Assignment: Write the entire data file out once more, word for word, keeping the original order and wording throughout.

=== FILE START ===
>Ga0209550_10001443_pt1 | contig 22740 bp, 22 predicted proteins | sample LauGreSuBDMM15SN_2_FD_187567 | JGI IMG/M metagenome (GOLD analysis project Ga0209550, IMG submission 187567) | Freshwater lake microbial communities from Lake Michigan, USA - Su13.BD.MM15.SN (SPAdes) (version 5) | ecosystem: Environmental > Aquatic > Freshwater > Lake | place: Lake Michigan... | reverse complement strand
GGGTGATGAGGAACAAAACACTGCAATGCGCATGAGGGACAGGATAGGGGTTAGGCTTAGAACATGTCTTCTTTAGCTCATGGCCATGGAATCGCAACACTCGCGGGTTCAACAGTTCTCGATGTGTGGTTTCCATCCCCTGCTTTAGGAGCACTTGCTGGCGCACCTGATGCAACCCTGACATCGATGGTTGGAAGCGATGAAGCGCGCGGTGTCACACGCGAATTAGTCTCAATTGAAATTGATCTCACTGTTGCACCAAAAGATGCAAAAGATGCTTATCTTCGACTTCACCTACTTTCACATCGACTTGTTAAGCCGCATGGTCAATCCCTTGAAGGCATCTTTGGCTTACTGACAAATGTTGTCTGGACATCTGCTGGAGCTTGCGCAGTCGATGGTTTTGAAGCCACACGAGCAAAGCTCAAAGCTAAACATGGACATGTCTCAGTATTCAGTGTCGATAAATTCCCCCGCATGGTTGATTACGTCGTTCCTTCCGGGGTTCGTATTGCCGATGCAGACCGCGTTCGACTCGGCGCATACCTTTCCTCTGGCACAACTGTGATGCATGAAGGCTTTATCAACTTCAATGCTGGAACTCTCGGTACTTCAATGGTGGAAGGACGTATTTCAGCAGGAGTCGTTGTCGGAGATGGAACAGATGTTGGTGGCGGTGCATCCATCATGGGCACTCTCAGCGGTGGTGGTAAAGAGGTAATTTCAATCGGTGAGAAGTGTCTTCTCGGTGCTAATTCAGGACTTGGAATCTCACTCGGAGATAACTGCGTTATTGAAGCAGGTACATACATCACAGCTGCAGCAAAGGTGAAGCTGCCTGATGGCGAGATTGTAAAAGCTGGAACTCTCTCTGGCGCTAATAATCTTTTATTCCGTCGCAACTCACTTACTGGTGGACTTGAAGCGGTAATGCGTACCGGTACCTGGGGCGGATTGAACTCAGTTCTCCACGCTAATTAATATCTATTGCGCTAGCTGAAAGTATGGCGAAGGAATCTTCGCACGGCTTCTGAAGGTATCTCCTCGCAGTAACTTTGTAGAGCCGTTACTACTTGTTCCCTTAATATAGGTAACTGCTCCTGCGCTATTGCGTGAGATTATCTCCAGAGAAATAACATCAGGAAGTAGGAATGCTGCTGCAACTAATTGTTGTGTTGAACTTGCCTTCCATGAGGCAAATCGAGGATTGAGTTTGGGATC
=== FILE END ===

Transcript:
>Ga0209550_10001443_pt1 | contig 22740 bp, 22 predicted proteins | sample LauGreSuBDMM15SN_2_FD_187567 | JGI IMG/M metagenome (GOLD analysis project Ga0209550, IMG submission 187567) | Freshwater lake microbial communities from Lake Michigan, USA - Su13.BD.MM15.SN (SPAdes) (version 5) | ecosystem: Environmental > Aquatic > Freshwater > Lake | place: Lake Michigan... | reverse complement strand
GGGTGATGAGGAACAAAACACTGCAATGCGCATGAGGGACAGGATAGGGGTTAGGCTTAGAACATGTCTTCTTTAGCTCATGGCCATGGAATCGCAACACTCGCGGGTTCAACAGTTCTCGATGTGTGGTTTCCATCCCCTGCTTTAGGAGCACTTGCTGGCGCACCTGATGCAACCCTGACATCGATGGTTGGAAGCGATGAAGCGCGCGGTGTCACACGCGAATTAGTCTCAATTGAAATTGATCTCACTGTTGCACCAAAAGATGCAAAAGATGCTTATCTTCGACTTCACCTACTTTCACATCGACTTGTTAAGCCGCATGGTCAATCCCTTGAAGGCATCTTTGGCTTACTGACAAATGTTGTCTGGACATCTGCTGGAGCTTGCGCAGTCGATGGTTTTGAAGCCACACGAGCAAAGCTCAAAGCTAAACATGGACATGTCTCAGTATTCAGTGTCGATAAATTCCCCCGCATGGTTGATTACGTCGTTCCTTCCGGGGTTCGTATTGCCGATGCAGACCGCGTTCGACTCGGCGCATACCTTTCCTCTGGCACAACTGTGATGCATGAAGGCTTTATCAACTTCAATGCTGGAACTCTCGGTACTTCAATGGTGGAAGGACGTATTTCAGCAGGAGTCGTTGTCGGAGATGGAACAGATGTTGGTGGCGGTGCATCCATCATGGGCACTCTCAGCGGTGGTGGTAAAGAGGTAATTTCAATCGGTGAGAAGTGTCTTCTCGGTGCTAATTCAGGACTTGGAATCTCACTCGGAGATAACTGCGTTATTGAAGCAGGTACATACATCACAGCTGCAGCAAAGGTGAAGCTGCCTGATGGCGAGATTGTAAAAGCTGGAACTCTCTCTGGCGCTAATAATCTTTTATTCCGTCGCAACTCACTTACTGGTGGACTTGAAGCGGTAATGCGTACCGGTACCTGGGGCGGATTGAACTCAGTTCTCCACGCTAATTAATATCTATTGCGCTAGCTGAAAGTATGGCGAAGGAATCTTCGCACGGCTTCTGAAGGTATCTCCTCGCAGTAACTTTGTAGAGCCGTTACTACTTGTTCCCTTAATATAGGTAACTGCTCCTGCGCTATTGCGTGAGATTATCTCCAGAGAAATAACATCAGGAAGTAGGAATGCTGCTGCAACTAATTGTTGTGTTGAACTTGCCTTCCATGAGGCAAATCGAGGATTGAGTTTGGGATC